THERESA MAY has warned Nicola Sturgeon to expect disagreements ahead of their first face-to-face meeting to discuss plans to keep Scotland in the EU single market.

Speaking before a joint ministerial committee (JMC) on Brexit today, the Prime Minister made it clear the devolved administrations would not have a decisive role in the exit process.

She said last week’s Supreme Court ruling on the triggering of Article 50 had put it “beyond doubt” that relations with Brussels would ultimately be determined by the UK government.

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She previously said she would not trigger Brexit until a “UK approach” had been agreed.

Today’s meeting comes after the First Minister warned a second independence referendum was “all but inevitable” if Mrs May rejects the SNP proposal for a bespoke Scottish Brexit.

However a new Panelbase poll for the Sunday Times found just 27 per cent of Scots want a second referendum before Brexit, compared to 51 per cent opposed.

Ms Sturgeon will raise her proposal at the JMC in Cardiff, which will also be attended by the Welsh Labour First Minister, Carwyn Jones, who wants a soft Brexit deal for Wales.

Mrs May said: “We will not agree on everything, but that doesn't mean we will shy away from the necessary conversations and I hope we will have further constructive discussions today.

"We have also had the Supreme Court judgment which made clear beyond doubt that relations with the EU are a matter for the UK Government and UK Parliament.

Read more: Ministers accused of treating Holyrood 'with contempt' over missing Bills

“We should not forget that that means MPs representing every community in the UK will be fully involved in the passage of Article 50 through Parliament."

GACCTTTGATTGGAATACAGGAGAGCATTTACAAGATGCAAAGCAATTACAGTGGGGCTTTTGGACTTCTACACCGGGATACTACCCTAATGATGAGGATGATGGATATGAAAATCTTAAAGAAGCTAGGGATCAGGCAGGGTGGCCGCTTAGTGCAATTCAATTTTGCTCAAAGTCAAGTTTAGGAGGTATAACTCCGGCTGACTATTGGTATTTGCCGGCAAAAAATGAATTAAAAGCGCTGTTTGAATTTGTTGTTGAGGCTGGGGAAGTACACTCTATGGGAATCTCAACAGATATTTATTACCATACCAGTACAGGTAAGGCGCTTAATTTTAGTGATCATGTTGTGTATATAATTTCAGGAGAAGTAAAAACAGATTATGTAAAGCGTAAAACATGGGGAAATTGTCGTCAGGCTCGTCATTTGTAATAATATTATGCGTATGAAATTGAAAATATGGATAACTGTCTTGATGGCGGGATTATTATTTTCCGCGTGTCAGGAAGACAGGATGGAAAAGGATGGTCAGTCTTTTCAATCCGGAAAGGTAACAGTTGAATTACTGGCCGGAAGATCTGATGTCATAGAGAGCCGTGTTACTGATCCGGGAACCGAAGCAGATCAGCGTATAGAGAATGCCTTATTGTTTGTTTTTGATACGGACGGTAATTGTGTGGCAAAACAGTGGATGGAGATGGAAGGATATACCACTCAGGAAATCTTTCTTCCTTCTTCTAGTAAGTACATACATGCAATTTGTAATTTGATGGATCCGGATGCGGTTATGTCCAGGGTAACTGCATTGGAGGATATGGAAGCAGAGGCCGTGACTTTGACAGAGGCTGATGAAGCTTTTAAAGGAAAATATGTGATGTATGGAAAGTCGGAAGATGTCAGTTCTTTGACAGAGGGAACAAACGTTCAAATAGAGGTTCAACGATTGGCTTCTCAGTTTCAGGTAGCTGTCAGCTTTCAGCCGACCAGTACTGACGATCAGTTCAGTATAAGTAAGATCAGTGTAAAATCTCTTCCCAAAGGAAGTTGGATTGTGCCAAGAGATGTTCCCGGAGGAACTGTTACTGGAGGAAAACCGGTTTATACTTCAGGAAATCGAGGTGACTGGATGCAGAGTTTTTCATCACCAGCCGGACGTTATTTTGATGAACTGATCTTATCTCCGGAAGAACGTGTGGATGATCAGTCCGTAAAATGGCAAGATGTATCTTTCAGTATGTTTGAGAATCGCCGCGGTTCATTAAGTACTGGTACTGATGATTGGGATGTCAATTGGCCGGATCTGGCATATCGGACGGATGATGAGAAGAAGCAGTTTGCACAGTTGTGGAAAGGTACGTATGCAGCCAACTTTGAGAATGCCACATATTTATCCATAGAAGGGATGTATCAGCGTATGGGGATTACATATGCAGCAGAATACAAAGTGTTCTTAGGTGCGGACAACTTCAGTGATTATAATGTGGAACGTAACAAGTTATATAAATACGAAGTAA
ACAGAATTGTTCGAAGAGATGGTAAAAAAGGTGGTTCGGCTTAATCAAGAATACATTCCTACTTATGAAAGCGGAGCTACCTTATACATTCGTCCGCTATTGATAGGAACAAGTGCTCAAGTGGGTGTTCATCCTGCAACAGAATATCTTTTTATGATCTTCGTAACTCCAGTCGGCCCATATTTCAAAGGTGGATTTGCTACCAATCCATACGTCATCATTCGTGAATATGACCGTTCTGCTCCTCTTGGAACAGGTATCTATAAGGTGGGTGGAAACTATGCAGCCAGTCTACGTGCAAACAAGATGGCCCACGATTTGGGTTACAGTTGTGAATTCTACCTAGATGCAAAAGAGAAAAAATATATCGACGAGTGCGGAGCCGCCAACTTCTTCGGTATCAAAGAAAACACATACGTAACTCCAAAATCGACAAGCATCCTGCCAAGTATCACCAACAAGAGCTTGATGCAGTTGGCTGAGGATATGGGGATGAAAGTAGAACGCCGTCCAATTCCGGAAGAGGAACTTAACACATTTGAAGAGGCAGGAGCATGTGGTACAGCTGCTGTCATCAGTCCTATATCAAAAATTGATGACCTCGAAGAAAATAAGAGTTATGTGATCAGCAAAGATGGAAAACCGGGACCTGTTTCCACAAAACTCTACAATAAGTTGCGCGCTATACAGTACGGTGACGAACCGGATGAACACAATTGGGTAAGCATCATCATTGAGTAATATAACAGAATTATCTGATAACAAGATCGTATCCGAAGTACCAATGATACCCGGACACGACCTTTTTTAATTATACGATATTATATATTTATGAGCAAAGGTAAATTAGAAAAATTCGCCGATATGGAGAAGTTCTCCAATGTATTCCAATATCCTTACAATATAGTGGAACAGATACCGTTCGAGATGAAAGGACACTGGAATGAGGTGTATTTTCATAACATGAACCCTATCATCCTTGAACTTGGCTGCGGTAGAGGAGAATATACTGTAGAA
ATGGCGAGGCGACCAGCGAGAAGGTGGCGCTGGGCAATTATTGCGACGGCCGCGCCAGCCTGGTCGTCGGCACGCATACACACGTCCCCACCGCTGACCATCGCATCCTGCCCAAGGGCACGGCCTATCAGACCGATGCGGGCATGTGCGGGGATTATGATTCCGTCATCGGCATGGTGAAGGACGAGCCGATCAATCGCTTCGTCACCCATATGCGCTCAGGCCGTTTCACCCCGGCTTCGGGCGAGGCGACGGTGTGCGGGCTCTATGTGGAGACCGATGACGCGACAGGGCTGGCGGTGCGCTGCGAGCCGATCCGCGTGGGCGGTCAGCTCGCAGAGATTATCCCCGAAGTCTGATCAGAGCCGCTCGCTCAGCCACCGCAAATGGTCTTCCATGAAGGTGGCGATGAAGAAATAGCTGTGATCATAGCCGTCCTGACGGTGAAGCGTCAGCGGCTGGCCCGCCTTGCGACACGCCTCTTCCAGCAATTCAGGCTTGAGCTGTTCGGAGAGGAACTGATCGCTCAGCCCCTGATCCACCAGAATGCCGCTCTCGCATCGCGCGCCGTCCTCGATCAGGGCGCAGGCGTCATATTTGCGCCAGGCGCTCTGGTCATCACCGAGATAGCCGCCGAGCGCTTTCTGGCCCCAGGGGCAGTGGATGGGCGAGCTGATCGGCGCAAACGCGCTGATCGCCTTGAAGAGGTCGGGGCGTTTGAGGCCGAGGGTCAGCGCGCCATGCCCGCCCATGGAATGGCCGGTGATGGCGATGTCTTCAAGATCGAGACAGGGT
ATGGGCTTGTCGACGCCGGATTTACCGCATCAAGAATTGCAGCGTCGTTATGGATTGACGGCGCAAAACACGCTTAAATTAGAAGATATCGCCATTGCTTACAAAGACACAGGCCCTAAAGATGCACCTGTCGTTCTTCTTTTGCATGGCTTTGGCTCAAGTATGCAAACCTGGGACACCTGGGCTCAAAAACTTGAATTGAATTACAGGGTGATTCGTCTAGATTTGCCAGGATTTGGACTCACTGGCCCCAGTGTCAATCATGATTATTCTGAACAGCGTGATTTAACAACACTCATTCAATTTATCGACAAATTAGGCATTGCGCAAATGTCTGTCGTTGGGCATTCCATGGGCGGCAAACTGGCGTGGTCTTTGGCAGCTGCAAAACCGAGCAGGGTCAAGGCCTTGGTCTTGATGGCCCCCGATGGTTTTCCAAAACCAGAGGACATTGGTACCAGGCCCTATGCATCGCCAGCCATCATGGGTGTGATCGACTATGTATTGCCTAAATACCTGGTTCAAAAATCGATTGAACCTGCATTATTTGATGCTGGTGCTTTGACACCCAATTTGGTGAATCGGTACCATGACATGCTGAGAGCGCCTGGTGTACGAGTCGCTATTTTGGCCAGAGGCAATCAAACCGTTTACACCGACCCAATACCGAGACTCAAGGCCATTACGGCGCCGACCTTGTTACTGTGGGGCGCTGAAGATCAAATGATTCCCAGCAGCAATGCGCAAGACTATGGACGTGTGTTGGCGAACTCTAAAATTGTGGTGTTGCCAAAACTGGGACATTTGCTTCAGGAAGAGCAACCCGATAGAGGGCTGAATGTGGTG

Ms Sturgeon said: “It is becoming clearer with every day that passes that the UK Government is determined to pursue a hard Brexit and I am determined to do all I can to protect Scotland from the devastating impact that would have.

"We have set out a range of propositions to keep Scotland in the single market. I hope the discussion on this will be meaningful, but the process has been deeply disappointing so far.

“Time is running out for the Prime Minister to demonstrate that she is going to uphold the commitment she made to me shortly after taking office that Scotland will be fully involved in discussions to develop an agreed UK approach and listen to alternative proposals."

Sinn Fein leader Michelle O'Neill said: "It is clear that Tory Government is seeking to impose Brexit against the will of the people in the north and of the people of Scotland.

“The Tory Government have effectively set aside the democratic process to pursue their own narrow political agenda. We need all of those opposed to Brexit to stand together.”

Mr Jones called for "open and frank discussions" about the UK's post-Brexit future.

Read more: Ministers accused of treating Holyrood 'with contempt' over missing Bills

He said: “While we know that the UK will leave the EU we don't yet know how that will happen or what form our relationship with the EU will look like beyond that point."

The meeting will also be attended by Brexit minister Michael Russell, UK Brexit Secretary David Davis and the Secretaries of State for Scotland, Wales and Northern Ireland.

At an event in London today, Scottish LibDem leader Willie Rennie will liken Ms Sturgeon to the boy who cried wolf because of her repeated threats to call a second referendum.

The Scottish Parliament’s European Committee yesterday asked Mr Davis to appear before it for the third time, after previous snubs in July and December.

SNP convenor Joan McAlpine said it was essential MSPs heard directly from him Davis about the UK Government’s position and raised concerns before Brexit talks begin in March.